Section 1.274-5(h), Income Tax Regs., states in part: "The Commissioner may establish a method under which a taxpayer may elect to use a specified amount or amounts for meals while traveling in lieu of substantiating the actual cost of meals." The same provision is found in section 1.274-5T(j), Temporary Income Tax Regs., 50 Fed. Reg. 46006, 46032 (Nov. 6, 1985), for taxable years beginning on or after January 1, 1986.
Rev. Proc. 83-71, supra provides a method by which self-employed individuals may elect to deduct a specific amount per day for meals while traveling away from home in the pursuit of a trade or business instead of substantiating the actual cost of each meal. The purpose of the revenue procedure is to relieve taxpayers of the burden of keeping records of the amount of each expenditure for meals otherwise required by section 1.274-5, Income Tax Regs. Under the revenue procedure the amount is $14 per day for trips less than 30 days and $9 per day for trips 30 or more days.
Respondent determined that petitioner established the time, place, and business purpose of his travel and is deemed to have substantiated business travel expense deductions calculated at the rate of $9 per travel day for himself and $14 per day for Amy P. Hoag without producing additional records or documentary evidence. Respondent's determination is presumed correct, and petitioner bears the burden of showing that he is entitled to business expense deductions for travel expenses in an amount greater than that allowed by respondent. Rule 142(a); New Colonial Ice Co. v. Helvering [4 USTC ╤ 1292], 292 U.S. 435, 440 (1934).
Petitioner argues that the amount of his travel expense deemed substantiated should be calculated at the rate set for Federal employees on travel status. Petitioner cites no authority whatsoever for this proposition.
Petitioner has been given the benefit of the revenue procedure in view of his complete failure to present adequate records or sufficient evidence to substantiate travel expenses in excess of the amount allowed by respondent.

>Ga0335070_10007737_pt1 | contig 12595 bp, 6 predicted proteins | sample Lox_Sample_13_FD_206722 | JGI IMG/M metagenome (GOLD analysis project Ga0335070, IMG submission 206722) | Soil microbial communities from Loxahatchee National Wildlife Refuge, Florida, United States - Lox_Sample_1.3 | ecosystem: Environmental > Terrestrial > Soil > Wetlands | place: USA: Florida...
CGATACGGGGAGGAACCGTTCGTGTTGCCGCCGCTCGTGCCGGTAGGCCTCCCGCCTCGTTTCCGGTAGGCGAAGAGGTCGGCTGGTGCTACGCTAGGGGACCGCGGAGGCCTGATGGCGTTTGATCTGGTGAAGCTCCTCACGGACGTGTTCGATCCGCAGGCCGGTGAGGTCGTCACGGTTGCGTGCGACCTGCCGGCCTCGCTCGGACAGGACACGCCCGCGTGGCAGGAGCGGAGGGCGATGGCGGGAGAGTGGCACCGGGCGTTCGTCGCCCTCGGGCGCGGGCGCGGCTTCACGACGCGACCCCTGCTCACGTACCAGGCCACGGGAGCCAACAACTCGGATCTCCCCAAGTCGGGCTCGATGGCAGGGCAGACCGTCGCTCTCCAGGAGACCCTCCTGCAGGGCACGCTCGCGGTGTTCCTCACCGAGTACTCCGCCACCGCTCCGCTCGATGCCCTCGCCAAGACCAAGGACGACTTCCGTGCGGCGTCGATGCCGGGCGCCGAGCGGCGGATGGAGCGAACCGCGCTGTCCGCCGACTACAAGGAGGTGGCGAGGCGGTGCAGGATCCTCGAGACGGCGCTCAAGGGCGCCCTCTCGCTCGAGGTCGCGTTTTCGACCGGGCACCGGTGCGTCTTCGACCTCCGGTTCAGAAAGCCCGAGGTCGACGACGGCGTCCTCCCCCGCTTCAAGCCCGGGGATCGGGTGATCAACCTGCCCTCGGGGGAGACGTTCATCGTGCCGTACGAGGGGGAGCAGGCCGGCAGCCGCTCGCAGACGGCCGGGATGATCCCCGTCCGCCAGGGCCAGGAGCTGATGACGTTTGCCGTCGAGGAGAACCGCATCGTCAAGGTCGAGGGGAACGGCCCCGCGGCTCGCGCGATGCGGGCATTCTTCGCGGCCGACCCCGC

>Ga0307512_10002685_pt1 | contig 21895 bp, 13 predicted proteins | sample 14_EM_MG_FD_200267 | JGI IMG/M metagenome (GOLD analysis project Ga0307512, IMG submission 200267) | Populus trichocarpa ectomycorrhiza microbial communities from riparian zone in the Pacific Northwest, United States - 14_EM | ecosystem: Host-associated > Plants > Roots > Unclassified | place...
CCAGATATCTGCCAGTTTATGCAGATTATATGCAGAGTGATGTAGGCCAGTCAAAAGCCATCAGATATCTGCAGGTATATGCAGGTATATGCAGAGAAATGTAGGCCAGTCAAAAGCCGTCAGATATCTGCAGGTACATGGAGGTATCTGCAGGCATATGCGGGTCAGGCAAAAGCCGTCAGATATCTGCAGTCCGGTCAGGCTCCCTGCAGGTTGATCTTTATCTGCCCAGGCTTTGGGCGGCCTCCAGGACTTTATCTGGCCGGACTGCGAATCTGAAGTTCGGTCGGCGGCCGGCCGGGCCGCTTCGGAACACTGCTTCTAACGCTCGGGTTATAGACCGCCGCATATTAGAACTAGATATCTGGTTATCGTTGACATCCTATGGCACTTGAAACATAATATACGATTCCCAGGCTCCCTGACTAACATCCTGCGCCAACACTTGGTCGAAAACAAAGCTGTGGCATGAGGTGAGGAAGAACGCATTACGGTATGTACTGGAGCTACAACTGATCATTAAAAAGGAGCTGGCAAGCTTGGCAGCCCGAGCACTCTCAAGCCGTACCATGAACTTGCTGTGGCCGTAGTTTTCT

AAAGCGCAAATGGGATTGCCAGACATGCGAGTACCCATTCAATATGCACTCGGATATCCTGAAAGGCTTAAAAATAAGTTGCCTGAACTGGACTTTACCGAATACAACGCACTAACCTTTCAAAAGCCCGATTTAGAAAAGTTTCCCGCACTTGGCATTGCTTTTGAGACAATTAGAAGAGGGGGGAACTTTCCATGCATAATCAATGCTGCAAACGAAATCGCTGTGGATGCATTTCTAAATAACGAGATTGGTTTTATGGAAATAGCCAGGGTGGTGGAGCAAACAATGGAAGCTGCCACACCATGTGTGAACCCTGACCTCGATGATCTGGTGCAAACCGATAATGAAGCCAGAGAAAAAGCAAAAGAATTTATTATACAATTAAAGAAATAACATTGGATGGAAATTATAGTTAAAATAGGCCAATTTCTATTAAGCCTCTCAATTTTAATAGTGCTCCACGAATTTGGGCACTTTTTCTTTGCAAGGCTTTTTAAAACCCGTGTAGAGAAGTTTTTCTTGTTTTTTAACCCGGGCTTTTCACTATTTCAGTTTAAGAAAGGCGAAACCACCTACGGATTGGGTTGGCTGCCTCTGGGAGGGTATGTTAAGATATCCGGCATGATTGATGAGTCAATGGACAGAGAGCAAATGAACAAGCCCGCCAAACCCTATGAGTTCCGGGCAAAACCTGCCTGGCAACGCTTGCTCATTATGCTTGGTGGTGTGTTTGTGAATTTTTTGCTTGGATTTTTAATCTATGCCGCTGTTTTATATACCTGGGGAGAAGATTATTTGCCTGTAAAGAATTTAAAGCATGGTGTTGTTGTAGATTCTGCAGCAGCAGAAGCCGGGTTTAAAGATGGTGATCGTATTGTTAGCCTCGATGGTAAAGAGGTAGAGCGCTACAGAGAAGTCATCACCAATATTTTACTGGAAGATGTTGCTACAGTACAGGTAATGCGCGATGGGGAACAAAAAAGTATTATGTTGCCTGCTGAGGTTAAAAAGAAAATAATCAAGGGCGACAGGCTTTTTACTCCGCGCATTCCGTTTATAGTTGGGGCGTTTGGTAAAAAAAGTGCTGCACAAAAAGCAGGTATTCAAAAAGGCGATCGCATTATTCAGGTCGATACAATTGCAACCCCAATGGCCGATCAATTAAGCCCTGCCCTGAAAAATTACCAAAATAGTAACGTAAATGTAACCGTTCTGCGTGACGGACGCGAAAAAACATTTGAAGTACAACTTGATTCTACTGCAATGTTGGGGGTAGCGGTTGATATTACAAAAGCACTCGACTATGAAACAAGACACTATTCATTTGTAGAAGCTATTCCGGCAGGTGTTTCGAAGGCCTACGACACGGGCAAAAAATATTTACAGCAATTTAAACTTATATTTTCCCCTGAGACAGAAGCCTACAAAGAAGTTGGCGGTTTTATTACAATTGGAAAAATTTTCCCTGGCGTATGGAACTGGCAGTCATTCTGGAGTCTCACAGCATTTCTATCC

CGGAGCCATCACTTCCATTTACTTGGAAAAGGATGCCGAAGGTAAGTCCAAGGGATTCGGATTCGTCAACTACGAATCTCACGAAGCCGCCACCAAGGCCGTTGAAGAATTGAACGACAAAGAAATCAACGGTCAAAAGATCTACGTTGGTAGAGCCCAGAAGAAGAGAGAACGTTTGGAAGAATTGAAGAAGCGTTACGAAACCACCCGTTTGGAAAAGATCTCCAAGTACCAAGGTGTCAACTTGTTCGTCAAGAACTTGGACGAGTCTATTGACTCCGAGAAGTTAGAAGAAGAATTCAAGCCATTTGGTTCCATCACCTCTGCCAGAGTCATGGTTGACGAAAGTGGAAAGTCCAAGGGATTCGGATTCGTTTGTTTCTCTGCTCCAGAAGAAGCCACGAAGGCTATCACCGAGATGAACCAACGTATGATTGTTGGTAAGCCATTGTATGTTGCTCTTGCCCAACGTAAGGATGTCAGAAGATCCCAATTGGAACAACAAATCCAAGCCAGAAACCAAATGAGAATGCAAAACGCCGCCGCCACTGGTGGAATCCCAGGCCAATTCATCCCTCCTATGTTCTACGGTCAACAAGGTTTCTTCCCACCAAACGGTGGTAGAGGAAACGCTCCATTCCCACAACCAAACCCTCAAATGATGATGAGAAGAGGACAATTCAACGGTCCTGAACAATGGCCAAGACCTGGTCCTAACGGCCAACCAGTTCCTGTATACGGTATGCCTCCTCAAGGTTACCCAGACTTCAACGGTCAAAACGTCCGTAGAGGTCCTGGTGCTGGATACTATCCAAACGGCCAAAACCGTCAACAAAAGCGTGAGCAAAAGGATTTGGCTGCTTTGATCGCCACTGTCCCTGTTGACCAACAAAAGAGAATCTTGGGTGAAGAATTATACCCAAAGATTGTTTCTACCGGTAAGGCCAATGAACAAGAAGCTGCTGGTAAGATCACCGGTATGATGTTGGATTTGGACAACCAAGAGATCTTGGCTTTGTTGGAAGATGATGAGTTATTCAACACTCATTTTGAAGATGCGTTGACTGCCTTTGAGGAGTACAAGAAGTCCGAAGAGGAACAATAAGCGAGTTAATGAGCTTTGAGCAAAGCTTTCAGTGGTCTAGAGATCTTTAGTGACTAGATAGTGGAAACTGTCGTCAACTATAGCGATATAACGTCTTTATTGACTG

Petitioner complained during the course of this trial that respondent refused to show him the applicable law. We made it clear to petitioner that the law was very specific, that section 274 provides that without substantiation a taxpayer is not entitled to deduct any travel expenses. The Commissioner, pursuant to the authority given under the statute, has chosen to alleviate the record-keeping burden by allowing a flat rate for meal expenses. It is apparent that petitioner knew he was required to substantiate his costs. He testified, "I started to collect receipts and so on and so forth, and it got to be a horrendous task. And to be very honest with you, I got so confused and tired with the whole thing that I just gave it up." It was petitioner's option to give up collecting records for substantiation, but he must bear the inherent cost in so doing by not being entitled to travel expense deductions any greater than those allowed by respondent.
Farm expenses. Petitioner and Amy P. Hoag during the years 1986, 1987, and 1988 resided on 3 acres of land in Seguin, Texas. They purchased this land in 1983. During that year, petitioner planted a number of fruit trees on the three acres, During 1988, petitioner had approximately 23 peach, 16 plum, 10 pecan, 6 apricot, 6 pear, 2 persimmon, 5 nectarine, and some fig and pine trees planted on the Seguin land.
Also during 1988, petitioner had approximately 34 hens, 2 roosters, and a number of ducks on the land. On Schedule F of the 1988 return petitioner reported $63 of gross receipts, which consisted of $38 from sale of eggs and $25 from the sale of peaches. A loss from farm operations in the amount of $1,936 was claimed. Respondent disallowed the loss on the ground that the farm activity was not entered into for profit.
Section 183 controls here. Subsection (a) states that where an individual engages in an activity and "such activity is not engaged in for profit, no deduction attributable to such activity shall be allowed under this chapter except as provided in this section." In this regard, subsection (b) allows:
(1) the deductions which would be allowable under this chapter for the taxable year without regard to whether or not such activity is engaged in for profit, and
(2) a deduction equal to the amount of the deductions which would be allowable under this chapter for the taxable year only if such activity were engaged in for profit, but only to the extent that the gross income derived from such activity for the taxable year exceeds the deductions allowable by reason of paragraph (1).
Lastly, subsection (c) provides a definition of an activity not engaged in for profit; "any activity other than one with respect to which deductions are allowable for the taxable year under section 162 or under paragraph (1) or (2) of section 212" means one not engaged in for profit.